Russian Su-35S fighter jets intercept U.S. F-22 Raptor flying over Syria. According to defence-blog.com a Su-35S air-superiority fighter jet of Russia’s AirForce has intercepted and visually identified the U.S. F-22 Raptor Raptor combat aircraft flying over Syria.
The Pentagon will likely have to take into account infrared as a potential threat to stealth aircraft as it develops the requirements for future fighter aircraft.
An individual purported to be the pilot of a Russian Sukhoi Su-35S has posted a photo that is alleged to the U.S. Air Force F-22A Raptor that supposedly was captured on the Flanker-E’s OLS-35 electro-optical infra-red search and track system.
A photographs posted by unofficial Russia’s military pilot Instagram account on 24 September has confirmed an intercept of the U.S. F-22 Raptor Raptor combat aircraft by the Russian Su-35S fighter jet.
Photographs, made by the infrared search and track fire control system of the Russian Su-35S, shows in infrared spectrum an F-22 Raptor fighter jet flying over Syria.
The Su-35S infrared search and track system called the OLS-35 and includes an infrared sensor, laser rangefinder, target designator, and television camera. This system to determine the general position of aircraft within a fifty-kilometer radius—potentially quite useful for detecting stealth aircraft, such as F-22, at shorter ranges.
The systems scan the airspace ahead of the jet for heat signatures caused by aircraft engines and/or plane’s surface friction caused by the aircraft flying through the air.
According to the Deagel.com, OLS-35 comprises a heat-seeker, a laser rangefinder/designator with new algorithms and advanced software to outperform its predecessor installed on the Su-27/Su-30 aircraft family. The Su-35 IRST is superior to the OEPS-27 in terms of range, precision, and reliability.
But, the Su-35’s infrared search and track system (IRST) does not represent a panacea solution against stealth aircraft.
The OLS-35, like and other IRST, does not provide target quality track data for weapons employment. For example, if a Russian Su-35 fighter jet detected an approaching forward aspect F-22, the Russian pilot could not directly utilize the IRST data to direct semi-active, active, or passive homing missiles; laser illumination capabilities are generally a means to guide air-to-ground munitions rather than air-to-air missiles.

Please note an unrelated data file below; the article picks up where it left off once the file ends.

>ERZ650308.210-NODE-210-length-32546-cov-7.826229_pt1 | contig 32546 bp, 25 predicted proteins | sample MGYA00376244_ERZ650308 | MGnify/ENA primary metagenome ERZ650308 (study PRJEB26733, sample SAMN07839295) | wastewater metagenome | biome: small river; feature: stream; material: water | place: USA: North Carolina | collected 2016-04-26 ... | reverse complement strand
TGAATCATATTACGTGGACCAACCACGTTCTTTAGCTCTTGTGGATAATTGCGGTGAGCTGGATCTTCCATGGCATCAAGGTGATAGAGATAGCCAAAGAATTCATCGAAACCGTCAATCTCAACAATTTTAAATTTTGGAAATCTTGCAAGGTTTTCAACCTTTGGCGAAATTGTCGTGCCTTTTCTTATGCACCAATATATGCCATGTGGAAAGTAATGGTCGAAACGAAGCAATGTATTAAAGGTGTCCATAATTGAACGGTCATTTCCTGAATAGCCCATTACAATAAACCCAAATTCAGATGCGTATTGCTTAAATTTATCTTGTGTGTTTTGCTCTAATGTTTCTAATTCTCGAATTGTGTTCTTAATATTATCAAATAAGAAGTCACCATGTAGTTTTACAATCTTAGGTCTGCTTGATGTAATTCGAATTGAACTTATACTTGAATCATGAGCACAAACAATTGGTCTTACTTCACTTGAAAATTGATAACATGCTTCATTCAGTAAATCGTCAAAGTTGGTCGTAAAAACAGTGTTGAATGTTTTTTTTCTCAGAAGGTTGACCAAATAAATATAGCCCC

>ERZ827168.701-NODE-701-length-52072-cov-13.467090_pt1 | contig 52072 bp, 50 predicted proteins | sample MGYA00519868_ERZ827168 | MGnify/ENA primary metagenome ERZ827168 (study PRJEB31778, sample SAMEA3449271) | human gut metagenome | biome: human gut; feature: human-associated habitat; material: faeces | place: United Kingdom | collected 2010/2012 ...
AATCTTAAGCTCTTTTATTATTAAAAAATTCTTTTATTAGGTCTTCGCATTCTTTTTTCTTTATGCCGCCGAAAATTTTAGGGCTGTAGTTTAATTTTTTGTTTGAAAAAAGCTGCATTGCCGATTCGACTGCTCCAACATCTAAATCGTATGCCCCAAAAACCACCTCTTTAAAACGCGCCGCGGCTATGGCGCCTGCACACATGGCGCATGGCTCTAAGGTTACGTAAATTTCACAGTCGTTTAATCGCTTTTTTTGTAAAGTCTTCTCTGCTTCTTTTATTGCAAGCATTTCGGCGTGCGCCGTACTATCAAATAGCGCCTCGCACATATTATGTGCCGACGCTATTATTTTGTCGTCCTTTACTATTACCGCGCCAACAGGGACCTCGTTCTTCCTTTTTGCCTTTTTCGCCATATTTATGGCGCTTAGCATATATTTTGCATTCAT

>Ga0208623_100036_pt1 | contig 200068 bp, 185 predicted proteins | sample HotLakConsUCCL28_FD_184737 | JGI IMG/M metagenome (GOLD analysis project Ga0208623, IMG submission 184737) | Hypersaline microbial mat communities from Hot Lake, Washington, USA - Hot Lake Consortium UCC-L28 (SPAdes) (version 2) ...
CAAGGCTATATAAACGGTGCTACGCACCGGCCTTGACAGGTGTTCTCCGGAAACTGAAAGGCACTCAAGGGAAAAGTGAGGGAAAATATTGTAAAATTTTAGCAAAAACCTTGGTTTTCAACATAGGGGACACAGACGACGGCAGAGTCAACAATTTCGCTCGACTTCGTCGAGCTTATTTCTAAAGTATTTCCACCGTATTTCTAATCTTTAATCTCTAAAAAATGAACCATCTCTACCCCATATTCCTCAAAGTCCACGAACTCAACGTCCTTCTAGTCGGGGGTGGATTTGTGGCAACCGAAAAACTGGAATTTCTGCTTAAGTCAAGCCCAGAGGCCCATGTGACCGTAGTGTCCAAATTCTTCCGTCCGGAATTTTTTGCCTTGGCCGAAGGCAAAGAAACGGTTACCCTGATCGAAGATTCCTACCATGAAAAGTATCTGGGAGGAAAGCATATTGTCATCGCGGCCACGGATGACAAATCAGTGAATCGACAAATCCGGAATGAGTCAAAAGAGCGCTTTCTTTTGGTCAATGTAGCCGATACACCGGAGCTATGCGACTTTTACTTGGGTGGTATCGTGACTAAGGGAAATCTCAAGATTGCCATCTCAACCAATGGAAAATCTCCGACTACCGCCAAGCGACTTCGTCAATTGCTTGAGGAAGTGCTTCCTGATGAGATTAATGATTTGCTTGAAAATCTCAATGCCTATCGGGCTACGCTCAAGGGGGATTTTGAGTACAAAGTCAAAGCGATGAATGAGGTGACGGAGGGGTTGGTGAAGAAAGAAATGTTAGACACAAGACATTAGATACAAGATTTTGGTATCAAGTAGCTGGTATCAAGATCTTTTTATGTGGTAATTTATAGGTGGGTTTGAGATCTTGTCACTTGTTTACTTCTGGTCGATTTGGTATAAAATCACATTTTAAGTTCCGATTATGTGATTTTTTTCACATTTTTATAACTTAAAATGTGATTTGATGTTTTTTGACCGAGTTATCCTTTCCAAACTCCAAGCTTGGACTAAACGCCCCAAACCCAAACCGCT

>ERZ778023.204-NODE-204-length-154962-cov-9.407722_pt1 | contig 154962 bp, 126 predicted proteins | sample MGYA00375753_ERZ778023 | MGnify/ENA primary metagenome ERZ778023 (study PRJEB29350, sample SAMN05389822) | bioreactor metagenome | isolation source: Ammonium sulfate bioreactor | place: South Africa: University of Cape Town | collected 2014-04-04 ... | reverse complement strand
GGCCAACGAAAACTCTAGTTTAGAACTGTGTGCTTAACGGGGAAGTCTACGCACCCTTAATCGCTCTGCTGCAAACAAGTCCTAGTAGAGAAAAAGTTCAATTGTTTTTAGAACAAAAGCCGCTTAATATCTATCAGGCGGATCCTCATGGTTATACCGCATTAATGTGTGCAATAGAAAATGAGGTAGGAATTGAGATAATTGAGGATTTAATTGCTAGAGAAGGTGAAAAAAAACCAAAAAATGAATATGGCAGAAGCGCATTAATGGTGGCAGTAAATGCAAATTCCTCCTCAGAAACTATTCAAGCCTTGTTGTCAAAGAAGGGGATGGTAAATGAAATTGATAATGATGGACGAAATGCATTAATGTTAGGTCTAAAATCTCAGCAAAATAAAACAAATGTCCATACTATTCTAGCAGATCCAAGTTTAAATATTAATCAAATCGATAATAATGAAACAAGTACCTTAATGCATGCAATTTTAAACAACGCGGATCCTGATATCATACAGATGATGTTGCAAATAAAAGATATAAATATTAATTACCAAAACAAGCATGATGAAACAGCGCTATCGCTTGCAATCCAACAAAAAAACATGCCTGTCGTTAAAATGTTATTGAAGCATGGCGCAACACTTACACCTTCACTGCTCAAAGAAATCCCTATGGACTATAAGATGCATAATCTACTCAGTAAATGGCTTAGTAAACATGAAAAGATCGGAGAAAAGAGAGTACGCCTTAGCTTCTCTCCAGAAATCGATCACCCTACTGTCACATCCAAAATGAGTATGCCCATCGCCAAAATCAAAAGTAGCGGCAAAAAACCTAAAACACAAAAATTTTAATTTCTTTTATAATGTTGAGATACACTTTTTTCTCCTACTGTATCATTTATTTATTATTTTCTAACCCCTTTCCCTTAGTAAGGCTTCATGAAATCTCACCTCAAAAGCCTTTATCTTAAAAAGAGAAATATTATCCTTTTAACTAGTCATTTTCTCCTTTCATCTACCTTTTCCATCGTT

Read Full Article at defence-blog.com
It is not clear if the photo is genuine or sort of attempt at disinformation. However, there is not much that can be gleaned from the information presented. Without the context under which the image was taken, it is impossible to make any real judgments.
However, at close ranges, it is indeed possible that a Raptor—even with the F-22’s reduced infrared signature—would appear on the Su-35 electro-optical infrared sensors as it appears to be the case here. At close ranges, the Raptor will appear on infrared sensors just like any other aircraft.
In previous years such as during exercises in 2009, the Raptor has been captured in air-to-air footage shot from French Rafales using their Optronique Secteur frontal (OSF) electro-optical/infrared search and track systems.
Meanwhile, during Red Flag Alaska in 2012, German Luftwaffe pilots flying the Eurofighter Typhoon noted that they could acquire a track on the Raptor at ranges of about 20 nautical miles using their EuroFIRST PIRATE infrared search and track.
The OLS-35 is not as capable as the PIRATE, but it is a decent sensor. According to Sukhoi, the Su-35’s OLS-35 infrared sensor can track up to four targets simultaneously at head-n ranges of 50km (27 nautical miles) and tail chase ranges of 90km (49 nautical miles). The system’s precise range depends on the aspect angle and other factors such as atmospheric conditions. The system also incorporates a laser which can precisely measure target ranges at 20km or roughly (11 nautical miles).
Read Full Article at nationalinterest.org